Nelson is scathing about the way the media handled Arjun’s suicide.

“The media does not know how to report on mental health,” he tells me. “[They] aired a video of him which showed him describing how to research suicide, what to do before, and how to go about executing it. The video, which was first posted on Facebook, describes everything in great detail, and shows Arjun’s vulnerability before he took the extreme step. The video went viral on social media and a few websites, before it was taken off Facebook, and the Mumbai Police urged the media not to air the video. Funnily enough, the father blamed the police for the video going viral. The next day, the drama played out again but in greater detail, as the newspapers splashed the news across the country.” 

Nelson argues that the media botched up a lot of things in the process, undermining the fight against suicide.

“Other than airing the video, they described the whole suicide in graphic detail. They reported the contents of the suicide note and also quoted the police stating that there were lots of sites that he visited that had to do with dying and ‘celebrating death’. In addition, almost none spoke to a suicide-prevention expert or psychiatrist or explored whether it was a mental health issue. Almost none posted numbers of suicide-crisis helplines.”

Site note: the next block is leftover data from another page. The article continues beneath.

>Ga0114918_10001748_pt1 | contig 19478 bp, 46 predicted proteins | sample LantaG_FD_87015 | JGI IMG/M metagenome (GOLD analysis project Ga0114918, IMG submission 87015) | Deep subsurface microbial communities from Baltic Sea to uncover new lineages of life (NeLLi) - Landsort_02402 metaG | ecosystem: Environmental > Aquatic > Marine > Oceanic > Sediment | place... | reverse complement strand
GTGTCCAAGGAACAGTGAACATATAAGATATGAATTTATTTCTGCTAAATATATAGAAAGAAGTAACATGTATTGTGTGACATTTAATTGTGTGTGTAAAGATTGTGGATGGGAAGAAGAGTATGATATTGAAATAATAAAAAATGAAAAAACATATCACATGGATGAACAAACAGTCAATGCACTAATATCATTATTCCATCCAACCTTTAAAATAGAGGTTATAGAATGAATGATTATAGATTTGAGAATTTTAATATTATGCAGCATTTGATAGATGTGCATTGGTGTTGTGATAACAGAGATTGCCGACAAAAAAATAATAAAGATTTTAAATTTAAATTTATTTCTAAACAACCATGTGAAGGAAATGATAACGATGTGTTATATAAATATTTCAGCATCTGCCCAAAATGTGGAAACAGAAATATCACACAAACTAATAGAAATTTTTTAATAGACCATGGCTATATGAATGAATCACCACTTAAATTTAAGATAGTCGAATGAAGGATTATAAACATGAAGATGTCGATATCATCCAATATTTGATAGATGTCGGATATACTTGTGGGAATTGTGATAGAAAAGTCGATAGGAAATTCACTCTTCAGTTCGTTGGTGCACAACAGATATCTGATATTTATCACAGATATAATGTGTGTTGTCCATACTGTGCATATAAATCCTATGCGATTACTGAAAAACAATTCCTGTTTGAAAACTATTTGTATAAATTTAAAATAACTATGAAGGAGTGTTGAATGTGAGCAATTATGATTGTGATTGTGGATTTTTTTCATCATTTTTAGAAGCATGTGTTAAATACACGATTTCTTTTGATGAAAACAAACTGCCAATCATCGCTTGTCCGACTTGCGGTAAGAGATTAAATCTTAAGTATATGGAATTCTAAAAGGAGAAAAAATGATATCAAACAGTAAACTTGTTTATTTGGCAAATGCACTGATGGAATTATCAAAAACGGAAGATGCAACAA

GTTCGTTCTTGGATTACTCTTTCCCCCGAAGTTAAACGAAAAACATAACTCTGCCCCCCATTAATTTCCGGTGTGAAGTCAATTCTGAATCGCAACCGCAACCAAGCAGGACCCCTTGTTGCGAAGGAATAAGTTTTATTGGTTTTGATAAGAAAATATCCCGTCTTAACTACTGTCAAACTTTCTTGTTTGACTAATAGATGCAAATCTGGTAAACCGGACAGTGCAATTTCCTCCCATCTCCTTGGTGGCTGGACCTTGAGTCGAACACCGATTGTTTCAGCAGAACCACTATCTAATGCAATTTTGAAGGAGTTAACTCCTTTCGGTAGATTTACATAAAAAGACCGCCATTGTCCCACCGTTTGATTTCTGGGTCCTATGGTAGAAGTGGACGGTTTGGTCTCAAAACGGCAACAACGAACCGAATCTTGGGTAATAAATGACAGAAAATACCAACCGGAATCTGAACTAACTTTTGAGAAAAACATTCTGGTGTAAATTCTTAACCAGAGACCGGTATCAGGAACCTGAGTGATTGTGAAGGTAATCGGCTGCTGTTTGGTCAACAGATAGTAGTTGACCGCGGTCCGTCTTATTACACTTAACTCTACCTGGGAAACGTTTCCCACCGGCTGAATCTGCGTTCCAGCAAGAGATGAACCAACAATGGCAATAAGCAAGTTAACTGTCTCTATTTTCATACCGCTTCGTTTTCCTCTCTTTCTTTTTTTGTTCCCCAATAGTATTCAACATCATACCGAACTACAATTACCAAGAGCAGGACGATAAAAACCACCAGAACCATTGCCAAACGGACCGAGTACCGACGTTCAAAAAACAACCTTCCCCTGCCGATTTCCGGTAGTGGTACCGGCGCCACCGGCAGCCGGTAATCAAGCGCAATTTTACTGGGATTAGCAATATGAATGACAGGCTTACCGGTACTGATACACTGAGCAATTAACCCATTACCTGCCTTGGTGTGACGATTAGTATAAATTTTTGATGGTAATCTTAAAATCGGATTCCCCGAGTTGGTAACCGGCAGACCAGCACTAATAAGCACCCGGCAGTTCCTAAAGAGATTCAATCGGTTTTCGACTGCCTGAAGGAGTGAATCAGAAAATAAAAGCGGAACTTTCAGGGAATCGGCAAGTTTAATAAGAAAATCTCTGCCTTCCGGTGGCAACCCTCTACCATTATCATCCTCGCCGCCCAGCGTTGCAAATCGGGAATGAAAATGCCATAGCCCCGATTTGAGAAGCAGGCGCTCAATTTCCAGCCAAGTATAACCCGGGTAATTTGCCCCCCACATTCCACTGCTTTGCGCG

Also Read: Where to Get Help
 

Though I did not personally track this case, if Nelson is right then each of these breaches is in grim violation of the WHO’s guidelines on responsible reporting on suicide.

They also fall afoul of the guidelines prescribed by the Indian Journal of Psychiatry—report neutrally, avoid reporting suicide as the only method of coping with personal crisis, do not glorify victims as martyrs or the method as an acceptable one, do not publish suicide notes, do not repeatedly play on the event or theme, and help improve public awareness about issues related to mental health and suicide and sources of assistance, among others.

Anecdotally, I spotted similar neglect in multiple reports on the suicide of Mukesh Pandey, a 32-year-old IAS officer from Bihar, as well as several of the Blue Whale stories.

THERE HAS BEEN NO NATIONWIDE RESEARCH on the media’s suicide-reporting practices, whether in print or online. But research on the print media in specific Indian states presents a dismal picture.